d. when the duration of the fixed-term agreement to supply the internet access service expires and the agreement with the consent of the subscriber is not extended or renewed;
e. in order to give effect to a legislative provision or a court order; and
f. in the case of force majeure and unforeseen circumstances as referred to in Article 6:258 of the Civil Code.
2. The provider does not take a measure as referred to in the first paragraph, first sentence and part c, before he has informed the subscriber in writing of the intention to take this measure, including a motivation in writing relating to the alleged deception, and he has provided the subscriber with a reasonable term to react to the intention and react on the alleged deception.
Proposal for safeguards against internet disconnection – Explanatory memorandum
The former government has indicated that it feels sympathy for a policy that wants to protect users against frivolous Internet disconnection (See Papers II 2009/10, 21 501-33, No. 230). Currently, Internet providers on the basis of their terms and conditions may terminate or suspend the internet connection for various reasons. Given the importance of the internet in The Netherlands, it is necessary to describe exhaustively the circumstances under which an Internet access provider may terminate or suspend the internet connection. The term “provider of Internet access service” refers to the term as used in the appendix under Article 13.2a of the Telecommunications Act. For the sake of clarity, this new article does not relate to web hosting. Websites can be taken offline in the case of manifestly unlawful or criminal matters, in accordance with the statutory provisions and the Notice and Takedown-procedure which the industry itself has prepared.
Section a provides that the service provider may terminate the service at the subscriber’s request. The subscriber is the person who concluded the contract agreement with the provider of the Internet access service. The subscriber can terminate the contract itself, after which the provider may terminate the service.
Section b provides that the service provider may terminate the service if the subscriber does not perform his payment obligations or goes bankrupt. In accordance with the contract rules set out in the Civil Code, the subscriber should be defaulted and be offered the opportunity to repair and still meet its payment obligations. If the subscriber does believe that he has paid, redress can be sought at the Arbitration Board, OPTA [The Dutch National Regulatory Authority] or the court.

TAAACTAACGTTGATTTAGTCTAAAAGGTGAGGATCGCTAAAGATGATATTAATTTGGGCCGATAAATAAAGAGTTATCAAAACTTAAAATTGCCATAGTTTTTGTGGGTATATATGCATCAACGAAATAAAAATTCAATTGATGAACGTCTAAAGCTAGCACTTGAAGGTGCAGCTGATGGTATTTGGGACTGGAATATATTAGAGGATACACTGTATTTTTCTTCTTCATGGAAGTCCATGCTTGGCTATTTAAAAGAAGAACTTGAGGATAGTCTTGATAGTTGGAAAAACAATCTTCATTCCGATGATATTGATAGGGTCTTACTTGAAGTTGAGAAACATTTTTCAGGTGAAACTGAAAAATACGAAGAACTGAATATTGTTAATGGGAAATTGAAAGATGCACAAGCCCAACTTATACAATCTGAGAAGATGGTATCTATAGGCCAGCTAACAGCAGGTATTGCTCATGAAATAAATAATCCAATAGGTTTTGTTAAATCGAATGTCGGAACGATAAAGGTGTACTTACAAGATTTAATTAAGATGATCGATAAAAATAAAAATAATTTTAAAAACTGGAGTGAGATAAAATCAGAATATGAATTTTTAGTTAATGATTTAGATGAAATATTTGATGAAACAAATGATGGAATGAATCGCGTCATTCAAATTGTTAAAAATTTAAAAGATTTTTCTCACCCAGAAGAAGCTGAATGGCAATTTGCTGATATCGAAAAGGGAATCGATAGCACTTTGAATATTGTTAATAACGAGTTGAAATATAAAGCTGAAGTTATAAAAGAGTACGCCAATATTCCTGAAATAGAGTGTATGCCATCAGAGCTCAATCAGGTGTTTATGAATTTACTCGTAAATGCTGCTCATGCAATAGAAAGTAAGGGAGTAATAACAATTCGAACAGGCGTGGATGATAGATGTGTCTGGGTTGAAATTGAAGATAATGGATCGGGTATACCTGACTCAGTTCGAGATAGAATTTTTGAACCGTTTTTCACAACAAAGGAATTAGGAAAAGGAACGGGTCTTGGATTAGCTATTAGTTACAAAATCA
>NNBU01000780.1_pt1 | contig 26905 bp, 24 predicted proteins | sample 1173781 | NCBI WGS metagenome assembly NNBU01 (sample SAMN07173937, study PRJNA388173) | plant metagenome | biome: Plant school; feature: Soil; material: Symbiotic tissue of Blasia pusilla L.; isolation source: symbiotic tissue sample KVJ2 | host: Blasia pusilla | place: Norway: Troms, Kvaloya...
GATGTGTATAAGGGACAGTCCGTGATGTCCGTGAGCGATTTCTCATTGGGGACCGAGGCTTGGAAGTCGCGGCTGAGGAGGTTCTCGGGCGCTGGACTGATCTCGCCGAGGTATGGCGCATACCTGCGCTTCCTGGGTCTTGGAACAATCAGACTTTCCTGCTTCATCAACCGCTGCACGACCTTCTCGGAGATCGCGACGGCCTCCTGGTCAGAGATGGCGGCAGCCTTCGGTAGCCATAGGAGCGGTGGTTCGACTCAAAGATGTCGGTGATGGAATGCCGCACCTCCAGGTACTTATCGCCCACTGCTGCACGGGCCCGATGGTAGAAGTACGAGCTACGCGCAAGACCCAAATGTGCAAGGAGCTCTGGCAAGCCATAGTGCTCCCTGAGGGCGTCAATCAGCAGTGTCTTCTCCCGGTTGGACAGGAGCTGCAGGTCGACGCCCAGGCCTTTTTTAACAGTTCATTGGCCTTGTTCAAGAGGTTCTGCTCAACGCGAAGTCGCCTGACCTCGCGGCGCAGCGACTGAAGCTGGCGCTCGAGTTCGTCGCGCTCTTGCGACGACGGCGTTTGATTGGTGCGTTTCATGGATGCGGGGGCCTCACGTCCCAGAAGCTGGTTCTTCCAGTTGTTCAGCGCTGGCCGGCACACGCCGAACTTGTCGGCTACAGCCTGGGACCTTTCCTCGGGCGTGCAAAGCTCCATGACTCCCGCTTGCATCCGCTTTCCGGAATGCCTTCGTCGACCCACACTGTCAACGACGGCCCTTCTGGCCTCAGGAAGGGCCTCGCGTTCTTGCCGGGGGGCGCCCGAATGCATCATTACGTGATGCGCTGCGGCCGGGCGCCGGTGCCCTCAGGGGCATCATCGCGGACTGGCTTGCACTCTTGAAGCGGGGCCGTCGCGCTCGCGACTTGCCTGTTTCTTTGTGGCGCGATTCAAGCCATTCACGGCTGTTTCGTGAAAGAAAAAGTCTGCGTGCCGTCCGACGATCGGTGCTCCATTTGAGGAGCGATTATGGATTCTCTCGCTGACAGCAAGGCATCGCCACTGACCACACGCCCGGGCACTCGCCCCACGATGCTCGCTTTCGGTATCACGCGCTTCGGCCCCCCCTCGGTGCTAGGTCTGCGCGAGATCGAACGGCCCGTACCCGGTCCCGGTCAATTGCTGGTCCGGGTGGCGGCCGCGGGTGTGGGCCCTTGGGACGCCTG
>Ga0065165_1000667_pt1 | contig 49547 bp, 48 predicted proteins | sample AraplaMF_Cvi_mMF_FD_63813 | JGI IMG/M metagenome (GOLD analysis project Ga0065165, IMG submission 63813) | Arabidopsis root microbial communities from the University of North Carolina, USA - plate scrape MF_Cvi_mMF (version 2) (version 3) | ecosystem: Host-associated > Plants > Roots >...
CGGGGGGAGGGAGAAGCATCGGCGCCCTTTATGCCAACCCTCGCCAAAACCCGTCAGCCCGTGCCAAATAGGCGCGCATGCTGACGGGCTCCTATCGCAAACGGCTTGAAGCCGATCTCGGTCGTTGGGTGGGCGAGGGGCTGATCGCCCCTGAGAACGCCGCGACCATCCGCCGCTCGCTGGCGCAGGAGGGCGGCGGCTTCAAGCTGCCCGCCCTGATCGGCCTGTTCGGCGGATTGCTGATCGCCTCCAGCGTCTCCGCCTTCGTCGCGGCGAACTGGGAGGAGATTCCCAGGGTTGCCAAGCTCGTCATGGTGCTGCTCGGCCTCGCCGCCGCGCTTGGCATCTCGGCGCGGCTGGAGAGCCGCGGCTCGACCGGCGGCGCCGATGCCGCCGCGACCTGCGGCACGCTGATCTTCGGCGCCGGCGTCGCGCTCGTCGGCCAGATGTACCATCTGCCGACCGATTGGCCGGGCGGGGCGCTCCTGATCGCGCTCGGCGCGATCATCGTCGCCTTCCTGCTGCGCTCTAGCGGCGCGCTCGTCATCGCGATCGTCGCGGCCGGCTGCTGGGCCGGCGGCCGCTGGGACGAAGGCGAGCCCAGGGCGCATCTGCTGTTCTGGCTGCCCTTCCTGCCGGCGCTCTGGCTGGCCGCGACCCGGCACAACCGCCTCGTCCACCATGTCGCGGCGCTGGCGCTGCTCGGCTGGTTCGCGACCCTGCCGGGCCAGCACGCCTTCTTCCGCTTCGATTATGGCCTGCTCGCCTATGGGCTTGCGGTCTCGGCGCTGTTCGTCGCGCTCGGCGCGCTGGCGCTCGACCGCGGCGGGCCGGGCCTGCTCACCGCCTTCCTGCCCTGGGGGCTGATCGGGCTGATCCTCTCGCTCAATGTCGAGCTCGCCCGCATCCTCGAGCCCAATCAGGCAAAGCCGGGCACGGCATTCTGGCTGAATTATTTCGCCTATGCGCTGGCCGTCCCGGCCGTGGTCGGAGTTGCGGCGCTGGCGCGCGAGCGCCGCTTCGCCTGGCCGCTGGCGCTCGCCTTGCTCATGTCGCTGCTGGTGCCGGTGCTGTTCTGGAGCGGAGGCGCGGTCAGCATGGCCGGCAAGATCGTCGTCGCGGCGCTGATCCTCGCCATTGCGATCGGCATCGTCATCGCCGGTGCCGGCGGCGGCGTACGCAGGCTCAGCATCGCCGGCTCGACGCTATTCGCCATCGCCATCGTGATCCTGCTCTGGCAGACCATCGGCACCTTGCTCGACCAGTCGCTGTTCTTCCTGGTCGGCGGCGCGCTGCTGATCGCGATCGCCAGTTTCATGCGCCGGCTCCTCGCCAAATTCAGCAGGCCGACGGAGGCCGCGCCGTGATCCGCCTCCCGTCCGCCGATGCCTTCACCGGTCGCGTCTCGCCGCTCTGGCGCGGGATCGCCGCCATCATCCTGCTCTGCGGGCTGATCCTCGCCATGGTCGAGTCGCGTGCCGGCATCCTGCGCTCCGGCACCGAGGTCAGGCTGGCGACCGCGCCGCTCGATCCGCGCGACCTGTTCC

Section c provides that the service provider may terminate the subscription in the case of deception, e.g. providing a false identity or a false address. The provider should have to prove the fraud, so the burden of proof lies with the provider. The second paragraph ensures that the provider follows a careful procedure if he believes there to be deception.
Section d provides that a supplier may terminate the service if the contract period of a fixed term contract expires. Normally speaking, such a contract is continued as an agreement of indefinite duration, which may be terminated each month. The subscriber will often expect the initial contract period of one or two years to continue as a contract of indefinite duration when concluding a subscription for an Internet service. Hence, in this section it is stated that the service may be terminated only if the subscriber agrees that the service will terminate after the contract period. This ensures that a subscriber is well informed and his consent is given to termination of service and he not is disconnected against his will.
Section e provides that the Internet service provider may terminate the connection if required by law or the court.
Under f, the service can be discontinued in the case of force majeure as referred to in Article 6:258 of the Civil Code. This provision does not change this, but should be mentioned here.
These six situations provide an exhaustive list of circumstances under which the provider may terminate the internet access service. It is not allowed to terminate the service reasons other than those listed here. This ensures that people cannot simply be disconnected from the Internet. The authors wishes to stress that Article 7.4a [This refers to the net neutrality provision] already allows for the blocking of an internet connection in order to ensure the safety and integrity of the network. The termination of the services for this reason is a disproportionate measure. The subscriber after all has a chance to terminate the threats to the security and integrity by the network connection or terminals by himself. If he does, the connection can be restored and thus the service will continue.
3. Proposal for safeguards against wiretapping – Proposed Article 11.2a Telecommunications Act
1. Notwithstanding the Dutch Penal Code and the provisions set out in or by way of this act, the provider of a public electronic communications network and the provider of a public electronic communications service ensure the confidentiality of the communication and the related data via their network or their services.